North Korea caused even more bafflement than usual when, on Wednesday, it announced that a lowly traffic cop would receive the state's highest honor, a medal called "The Hero of the Republic." The award is typically reserved for military derring-do or nuclear scientists. More confusing still was the official announcement, which stated with conspicuous vagueness that the "traffic girl," as they're typically called, was being honored for "safeguarding the security of the headquarters of the revolution in an unexpected circumstance." What circumstance? What does "safeguarding" mean?
An official state video showed the traffic cop, a young woman name Ri Kong Sim, convulsing with emotion as she received her award.
The conspiracy theories flowed quickly, with a North Korean defector organization suggesting that she may have saved leader Kim Jong Un from an assassination attempt. According to some thinly sourced reports, North Korean agents may have staged car accidents in the past to kill their targets.
It turns out, though, that the explanation may be considerably more modest. New Focus International, a North Korean news organization that sources from defectors and from volunteer citizens within the country, says that its sources in Pyongyang indicate that Ri "received the award for putting out a fire that broke out near a propaganda poster." The poster allegedly bore the name of leader Kim Jong Un.
This explanation might sound absurd, but it's not implausible. I suggested this could be the case in my original post on Ri's mysterious award, noting that North Korea often grants high honors to people who simply save official portraits of its national rulers. Those omnipresent portraits, like the Eucharist at a Catholic mass, are considered quasi-holy symbols of everything that’s supposed to matter in the North Korean state ideology.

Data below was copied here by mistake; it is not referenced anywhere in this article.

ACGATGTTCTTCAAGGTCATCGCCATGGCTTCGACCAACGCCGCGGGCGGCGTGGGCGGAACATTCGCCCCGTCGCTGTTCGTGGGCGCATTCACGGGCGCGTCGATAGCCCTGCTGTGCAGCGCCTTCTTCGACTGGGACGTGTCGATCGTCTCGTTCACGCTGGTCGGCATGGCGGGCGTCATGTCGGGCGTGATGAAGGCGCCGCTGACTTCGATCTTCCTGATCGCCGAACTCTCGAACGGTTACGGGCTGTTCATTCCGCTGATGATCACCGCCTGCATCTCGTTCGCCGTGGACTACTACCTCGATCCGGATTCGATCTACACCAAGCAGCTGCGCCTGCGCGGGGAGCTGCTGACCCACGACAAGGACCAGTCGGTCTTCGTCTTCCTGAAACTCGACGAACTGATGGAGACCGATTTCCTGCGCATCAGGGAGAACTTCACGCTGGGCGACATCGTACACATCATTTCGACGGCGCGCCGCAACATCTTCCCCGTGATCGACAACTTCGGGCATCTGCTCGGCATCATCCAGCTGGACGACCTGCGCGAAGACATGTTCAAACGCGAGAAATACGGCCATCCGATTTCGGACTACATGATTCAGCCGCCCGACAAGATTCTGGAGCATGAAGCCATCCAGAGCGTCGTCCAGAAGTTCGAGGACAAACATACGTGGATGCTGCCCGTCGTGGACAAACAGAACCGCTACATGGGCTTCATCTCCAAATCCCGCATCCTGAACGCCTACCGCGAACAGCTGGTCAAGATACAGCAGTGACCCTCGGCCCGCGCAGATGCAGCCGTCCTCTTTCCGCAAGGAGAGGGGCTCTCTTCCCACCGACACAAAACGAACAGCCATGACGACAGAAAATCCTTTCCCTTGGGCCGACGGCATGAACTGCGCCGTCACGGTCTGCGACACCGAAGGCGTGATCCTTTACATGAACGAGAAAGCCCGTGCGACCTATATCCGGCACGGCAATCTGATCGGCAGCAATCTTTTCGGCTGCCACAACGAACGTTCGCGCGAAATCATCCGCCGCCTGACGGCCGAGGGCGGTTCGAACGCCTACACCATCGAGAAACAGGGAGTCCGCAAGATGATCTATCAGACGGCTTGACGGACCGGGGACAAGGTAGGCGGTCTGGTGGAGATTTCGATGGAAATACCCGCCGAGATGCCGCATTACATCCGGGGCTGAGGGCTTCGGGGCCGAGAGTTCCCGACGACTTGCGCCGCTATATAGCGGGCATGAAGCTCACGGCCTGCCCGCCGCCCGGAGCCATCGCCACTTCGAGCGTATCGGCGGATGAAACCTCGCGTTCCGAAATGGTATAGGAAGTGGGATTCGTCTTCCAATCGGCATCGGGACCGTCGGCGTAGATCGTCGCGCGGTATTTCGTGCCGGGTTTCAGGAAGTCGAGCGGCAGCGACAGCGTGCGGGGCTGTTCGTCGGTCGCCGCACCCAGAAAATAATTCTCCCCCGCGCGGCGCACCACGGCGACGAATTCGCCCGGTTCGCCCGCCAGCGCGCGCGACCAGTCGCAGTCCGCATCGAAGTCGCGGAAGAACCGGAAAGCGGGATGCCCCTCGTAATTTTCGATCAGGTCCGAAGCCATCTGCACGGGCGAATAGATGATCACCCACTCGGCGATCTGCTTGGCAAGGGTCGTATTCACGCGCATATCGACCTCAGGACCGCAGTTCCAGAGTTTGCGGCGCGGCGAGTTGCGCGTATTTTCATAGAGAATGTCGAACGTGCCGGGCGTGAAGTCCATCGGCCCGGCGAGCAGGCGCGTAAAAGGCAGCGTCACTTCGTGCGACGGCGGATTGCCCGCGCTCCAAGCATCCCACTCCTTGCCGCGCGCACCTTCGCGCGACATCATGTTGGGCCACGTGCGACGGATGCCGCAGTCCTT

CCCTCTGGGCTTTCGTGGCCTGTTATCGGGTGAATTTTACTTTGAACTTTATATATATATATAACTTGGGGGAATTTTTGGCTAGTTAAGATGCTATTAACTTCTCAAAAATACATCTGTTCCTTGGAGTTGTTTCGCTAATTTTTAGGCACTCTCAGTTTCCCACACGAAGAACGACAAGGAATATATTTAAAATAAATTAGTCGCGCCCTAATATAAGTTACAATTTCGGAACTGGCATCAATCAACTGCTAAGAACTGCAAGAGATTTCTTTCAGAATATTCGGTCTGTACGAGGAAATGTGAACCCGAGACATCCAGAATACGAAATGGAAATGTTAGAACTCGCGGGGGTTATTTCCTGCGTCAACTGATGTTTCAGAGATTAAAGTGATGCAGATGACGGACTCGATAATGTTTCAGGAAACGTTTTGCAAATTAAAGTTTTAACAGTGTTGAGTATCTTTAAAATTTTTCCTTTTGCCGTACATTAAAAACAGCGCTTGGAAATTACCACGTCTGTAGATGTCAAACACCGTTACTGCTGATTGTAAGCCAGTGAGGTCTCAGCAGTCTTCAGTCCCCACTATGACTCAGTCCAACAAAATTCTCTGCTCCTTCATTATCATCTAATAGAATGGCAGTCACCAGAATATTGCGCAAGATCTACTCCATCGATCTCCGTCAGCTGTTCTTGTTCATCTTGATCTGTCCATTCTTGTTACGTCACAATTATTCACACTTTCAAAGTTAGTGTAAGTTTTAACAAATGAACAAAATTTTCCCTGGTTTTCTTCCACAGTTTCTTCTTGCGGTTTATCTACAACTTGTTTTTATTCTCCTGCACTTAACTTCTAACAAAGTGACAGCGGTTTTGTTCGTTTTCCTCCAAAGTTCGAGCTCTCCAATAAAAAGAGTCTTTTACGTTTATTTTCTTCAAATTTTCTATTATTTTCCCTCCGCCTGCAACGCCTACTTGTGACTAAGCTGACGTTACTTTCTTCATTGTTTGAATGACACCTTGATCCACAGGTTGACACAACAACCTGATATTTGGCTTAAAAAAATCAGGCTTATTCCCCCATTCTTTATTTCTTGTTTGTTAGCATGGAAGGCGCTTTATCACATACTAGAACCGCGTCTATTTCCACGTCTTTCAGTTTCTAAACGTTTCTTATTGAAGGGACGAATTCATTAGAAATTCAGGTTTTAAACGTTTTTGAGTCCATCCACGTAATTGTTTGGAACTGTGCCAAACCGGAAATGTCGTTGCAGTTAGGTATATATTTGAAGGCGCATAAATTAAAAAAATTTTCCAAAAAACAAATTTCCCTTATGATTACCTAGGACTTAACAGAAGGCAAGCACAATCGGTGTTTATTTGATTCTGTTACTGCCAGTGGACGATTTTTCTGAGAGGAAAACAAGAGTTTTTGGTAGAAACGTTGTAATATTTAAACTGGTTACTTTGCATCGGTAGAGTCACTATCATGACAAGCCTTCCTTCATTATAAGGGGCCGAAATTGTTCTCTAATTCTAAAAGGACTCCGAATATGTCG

New Focus International's story also notes that North Korea is still technically in a "Grade 1 War-Readiness State," owing to recent tensions with the United States. This state includes special, heightened rules requiring citizens to protect images and icons of the leaders. That's partly about propaganda and ideology – Kim is the embodiment the state, after all – but it also has the nice effect, probably comforting for Kim, of making it the personal duty of every North Korea citizen to care so much about their leader that they'll even self-sacrifice to protect a banner carrying his name.
"The Real North Korea," a new book by the highly respected scholar Andrei Lankov, also discusses the degree to which official state ideology treats posters and banners of the Kim family as holy relics, the embodiment of the semi-divine leaders themselves. In this clip, Lankov discusses an unsettling incident in which a father was rewarded for allowing his 5-year-old daughter to drown so that he could save a poster of former leaders Kim Il Sung and Kim Jong Il:
In an emergency, statues and portraits are to be protected whatever the cost, as any sacred object should be — and North Koreans are reminded that they must safeguard the images. For example, in 2007 the official media widely reported an incident that allegedly occurred in August of that year.
During a severe flooding, Kang Hyong Kwon, a factory worker from the city of Ich’on, was trying to make his way to safety through a dangerous stream. While leaving his flooded house, he took the two most precious things in his life — his five-year-old daughter and portraits of Leaders Generalissimo Kim Il Sung and Marshal Kim Jong Il. Suddenly overwhelmed by the current, he lost grip of his daughter, who fell into the swollen waters, but still managed to keep hold of the sacred images. The media extolled North Koreans to emulate Kang Hyong Kwon, a real-life hero.
Think about that for a moment. If North Korean officials are going to promote this man as a hero for saving a poster of the Kims while his daughter drowned, would it really be so surprising if they granted a top military honor to a traffic cop who saved a burning banner bearing Kim Jong Un's name?
That's a significantly different story from the initial rumor that she had prevented Kim's assassination. As the North Korea scholar Stephanie Kleine-Ahlbrandt quipped on Twitter, "We know so little about North Korea that a military medal given to a traffic cop becomes rumor of a coup."